Controversy continues to grow surrounding Attorney General Greg Abbott’s decision to allow controversial GOP rocker Ted Nugent to campaign on the trail with him in Dallas on Tuesday.
Now, Republican Senator and former Presidential candidate John McCain and Governor Rick Perry are both weighing in as well.
The controversy picked up steam after Nugent took the stage with Abbott at a campaign event in the Dallas area on Tuesday. By the time Abbott arrived for a campaign stop in East Texas, the criticism was already in full swing.
On Wednesday following the Tyler event, Abbott refused to comment on the controversial comments made by Nugent. Critics cite comments made about women dating back to 2007, in addition to a comment made about President Obama in January. In an interview with Guns.com posted online, Nugent called the President “a subhuman mongrel,” a comment that has been the focal point of the ongoing controversy.
When asked about Nugent’s comments in Tyler on Wednesday, Abbott would only say that Nugent’s involvement was an effort to illustrate his qualifications in upholding Second Amendment rights. Abbott was then asked why he could not have chosen another pro-choice advocate, instead of Nugent, to which he only responded, “What was your question?” before turning away and taking other unrelated questions. Abbott’s publicity team then blocked any further questions for the gubernatorial candidate.
Thursday night, U.S. Senator John McCain told CNN’s Piers Morgan that he believed Abbott’s involvement with Nugent could create big consequences for the Republican party as a whole.
"It's a free country, but that kind of language really doesn't have any place in our political dialogue,” McCain told Morgan. “It harms the republican party. I'm sure that it harmed that candidate there. And it should be obviously repudiated."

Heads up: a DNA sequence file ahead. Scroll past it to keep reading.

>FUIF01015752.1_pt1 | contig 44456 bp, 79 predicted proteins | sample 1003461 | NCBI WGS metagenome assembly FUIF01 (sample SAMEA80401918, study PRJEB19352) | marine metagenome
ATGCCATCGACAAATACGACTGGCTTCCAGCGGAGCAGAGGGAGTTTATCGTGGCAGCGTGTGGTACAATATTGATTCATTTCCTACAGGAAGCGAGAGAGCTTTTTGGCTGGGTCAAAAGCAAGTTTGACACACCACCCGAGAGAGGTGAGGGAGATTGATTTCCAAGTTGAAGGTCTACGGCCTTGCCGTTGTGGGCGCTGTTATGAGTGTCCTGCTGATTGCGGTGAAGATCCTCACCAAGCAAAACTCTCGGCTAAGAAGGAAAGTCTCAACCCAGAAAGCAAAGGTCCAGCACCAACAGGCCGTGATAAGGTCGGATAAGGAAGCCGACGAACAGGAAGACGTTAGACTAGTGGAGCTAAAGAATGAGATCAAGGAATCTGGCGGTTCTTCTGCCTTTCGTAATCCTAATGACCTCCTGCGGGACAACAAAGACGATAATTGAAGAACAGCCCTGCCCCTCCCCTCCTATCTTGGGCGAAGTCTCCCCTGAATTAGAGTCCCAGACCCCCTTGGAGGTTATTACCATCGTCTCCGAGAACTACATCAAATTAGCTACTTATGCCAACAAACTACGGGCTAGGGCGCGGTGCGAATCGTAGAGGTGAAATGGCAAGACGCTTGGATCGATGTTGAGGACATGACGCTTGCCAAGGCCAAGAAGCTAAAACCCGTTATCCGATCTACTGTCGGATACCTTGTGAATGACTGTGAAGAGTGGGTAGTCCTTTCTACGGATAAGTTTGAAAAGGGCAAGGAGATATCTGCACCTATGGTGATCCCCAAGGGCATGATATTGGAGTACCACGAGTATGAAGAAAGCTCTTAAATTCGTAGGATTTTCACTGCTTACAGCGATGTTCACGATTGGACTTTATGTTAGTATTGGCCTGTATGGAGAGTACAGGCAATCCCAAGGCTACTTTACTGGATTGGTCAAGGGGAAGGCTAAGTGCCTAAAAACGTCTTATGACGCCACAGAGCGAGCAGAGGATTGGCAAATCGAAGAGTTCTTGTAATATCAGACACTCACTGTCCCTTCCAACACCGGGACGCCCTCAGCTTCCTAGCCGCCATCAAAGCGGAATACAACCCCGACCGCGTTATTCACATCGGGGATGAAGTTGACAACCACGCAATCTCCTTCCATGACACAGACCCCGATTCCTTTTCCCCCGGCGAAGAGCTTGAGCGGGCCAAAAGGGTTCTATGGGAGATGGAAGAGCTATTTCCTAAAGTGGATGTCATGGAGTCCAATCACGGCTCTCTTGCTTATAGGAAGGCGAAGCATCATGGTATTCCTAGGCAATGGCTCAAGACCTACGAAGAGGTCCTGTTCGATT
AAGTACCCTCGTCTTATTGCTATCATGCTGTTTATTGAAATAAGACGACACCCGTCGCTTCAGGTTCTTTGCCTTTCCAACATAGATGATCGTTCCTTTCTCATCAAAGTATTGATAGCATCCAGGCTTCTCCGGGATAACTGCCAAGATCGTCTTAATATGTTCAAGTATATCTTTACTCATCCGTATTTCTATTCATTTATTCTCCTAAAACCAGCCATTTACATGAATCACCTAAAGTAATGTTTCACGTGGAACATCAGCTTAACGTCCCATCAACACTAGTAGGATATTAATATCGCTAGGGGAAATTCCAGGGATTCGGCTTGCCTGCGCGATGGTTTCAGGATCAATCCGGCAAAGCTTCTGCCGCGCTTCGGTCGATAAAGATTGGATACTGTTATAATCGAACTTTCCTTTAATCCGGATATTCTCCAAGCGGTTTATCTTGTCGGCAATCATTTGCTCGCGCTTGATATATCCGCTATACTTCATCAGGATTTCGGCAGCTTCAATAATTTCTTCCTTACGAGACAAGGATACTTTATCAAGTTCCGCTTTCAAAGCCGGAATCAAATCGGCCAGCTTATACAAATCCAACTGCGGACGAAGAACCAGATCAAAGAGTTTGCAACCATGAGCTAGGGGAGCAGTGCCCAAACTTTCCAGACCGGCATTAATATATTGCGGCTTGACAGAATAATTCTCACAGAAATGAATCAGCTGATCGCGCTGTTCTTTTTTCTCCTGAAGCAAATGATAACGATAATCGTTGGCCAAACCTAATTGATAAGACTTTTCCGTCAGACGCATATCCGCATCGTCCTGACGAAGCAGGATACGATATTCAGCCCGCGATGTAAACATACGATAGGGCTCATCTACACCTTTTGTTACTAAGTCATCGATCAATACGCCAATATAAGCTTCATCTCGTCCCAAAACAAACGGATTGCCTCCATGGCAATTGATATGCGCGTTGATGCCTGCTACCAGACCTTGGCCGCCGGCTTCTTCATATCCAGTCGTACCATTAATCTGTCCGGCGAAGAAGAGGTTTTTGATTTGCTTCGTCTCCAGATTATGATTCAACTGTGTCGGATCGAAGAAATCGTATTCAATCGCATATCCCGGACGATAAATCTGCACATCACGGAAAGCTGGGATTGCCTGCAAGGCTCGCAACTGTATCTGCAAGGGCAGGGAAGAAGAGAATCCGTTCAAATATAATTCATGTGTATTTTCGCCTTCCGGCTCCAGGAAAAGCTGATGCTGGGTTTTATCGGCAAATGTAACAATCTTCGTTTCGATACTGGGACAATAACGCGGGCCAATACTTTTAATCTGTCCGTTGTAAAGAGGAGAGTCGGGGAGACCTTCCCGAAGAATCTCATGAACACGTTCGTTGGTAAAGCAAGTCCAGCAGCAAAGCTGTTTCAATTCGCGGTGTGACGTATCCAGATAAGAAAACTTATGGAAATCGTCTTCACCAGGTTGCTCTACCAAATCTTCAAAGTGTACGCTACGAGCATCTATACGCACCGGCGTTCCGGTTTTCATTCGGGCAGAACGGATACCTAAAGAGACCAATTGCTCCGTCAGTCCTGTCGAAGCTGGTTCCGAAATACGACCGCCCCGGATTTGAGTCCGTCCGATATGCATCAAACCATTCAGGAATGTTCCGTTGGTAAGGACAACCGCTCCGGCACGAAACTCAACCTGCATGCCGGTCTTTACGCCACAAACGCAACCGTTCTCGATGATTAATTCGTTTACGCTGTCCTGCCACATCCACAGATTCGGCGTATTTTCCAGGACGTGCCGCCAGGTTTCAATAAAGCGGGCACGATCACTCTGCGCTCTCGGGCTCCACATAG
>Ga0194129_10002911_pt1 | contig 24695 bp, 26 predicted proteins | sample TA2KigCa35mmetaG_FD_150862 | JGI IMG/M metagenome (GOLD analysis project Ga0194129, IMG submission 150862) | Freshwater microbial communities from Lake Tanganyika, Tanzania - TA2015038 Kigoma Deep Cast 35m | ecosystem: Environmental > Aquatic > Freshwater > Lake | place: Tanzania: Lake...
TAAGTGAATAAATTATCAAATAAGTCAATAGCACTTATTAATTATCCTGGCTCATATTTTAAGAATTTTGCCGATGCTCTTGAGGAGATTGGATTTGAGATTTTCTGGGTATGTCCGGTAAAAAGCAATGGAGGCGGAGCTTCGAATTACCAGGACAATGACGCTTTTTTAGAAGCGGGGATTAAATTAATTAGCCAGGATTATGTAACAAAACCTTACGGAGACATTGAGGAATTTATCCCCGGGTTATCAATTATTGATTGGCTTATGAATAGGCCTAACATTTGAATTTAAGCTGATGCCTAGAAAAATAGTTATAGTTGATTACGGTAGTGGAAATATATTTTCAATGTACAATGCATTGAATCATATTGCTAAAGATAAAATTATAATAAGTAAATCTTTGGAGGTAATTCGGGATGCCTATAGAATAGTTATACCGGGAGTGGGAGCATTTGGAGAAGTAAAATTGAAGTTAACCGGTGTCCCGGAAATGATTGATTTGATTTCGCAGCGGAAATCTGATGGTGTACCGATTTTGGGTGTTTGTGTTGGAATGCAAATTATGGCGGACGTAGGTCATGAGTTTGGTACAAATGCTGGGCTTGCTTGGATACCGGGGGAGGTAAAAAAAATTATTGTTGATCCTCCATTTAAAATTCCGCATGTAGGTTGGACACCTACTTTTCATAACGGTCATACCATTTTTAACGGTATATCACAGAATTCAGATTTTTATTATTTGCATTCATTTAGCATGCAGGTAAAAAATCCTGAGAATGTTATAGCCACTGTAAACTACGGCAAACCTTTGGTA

In a separate CNN interview, Governor Perry was asked about his own previous involvement with Ted Nugent on the campaign trail.
“Ted has said some pretty outrageous things,” Perry said. “Look, I have a problem calling the President a subhuman mongrel. That's an inappropriate thing to say."
Another East Texas Republican running against Abbott in the March primary also entered the fray Thursday.
“It's not acceptable,” said Tyler native Lisa Fritsch, who is also Republican candidate for Governor. “And it's not acceptable for leadership to not come out and completely disavow that type of rhetoric and that type of language.”
Democratic candidate Wendy Davis already spoke out immediately after the controversy began, issuing a statement that called Abbott’s involvement with Nugent an “insult to every Texan…[and] repulsive.”
Davis, however, is also trying to use the controversy as a campaign tool. On Wednesday, she sent out an email to supporters with the subject line “Outrageous.” She then asked for those supporters to donate money to help her campaign “send a strong message that Texans won’t support the disrespectful rhetoric.”
With pressure mounting, Abbott could be forced to answer more questions Friday evening, That’s when he’ll be making two more campaign stops in South Texas.
Sunday, August 31 2014 3:28 PM EDT2014-08-31 19:28:29 GMT
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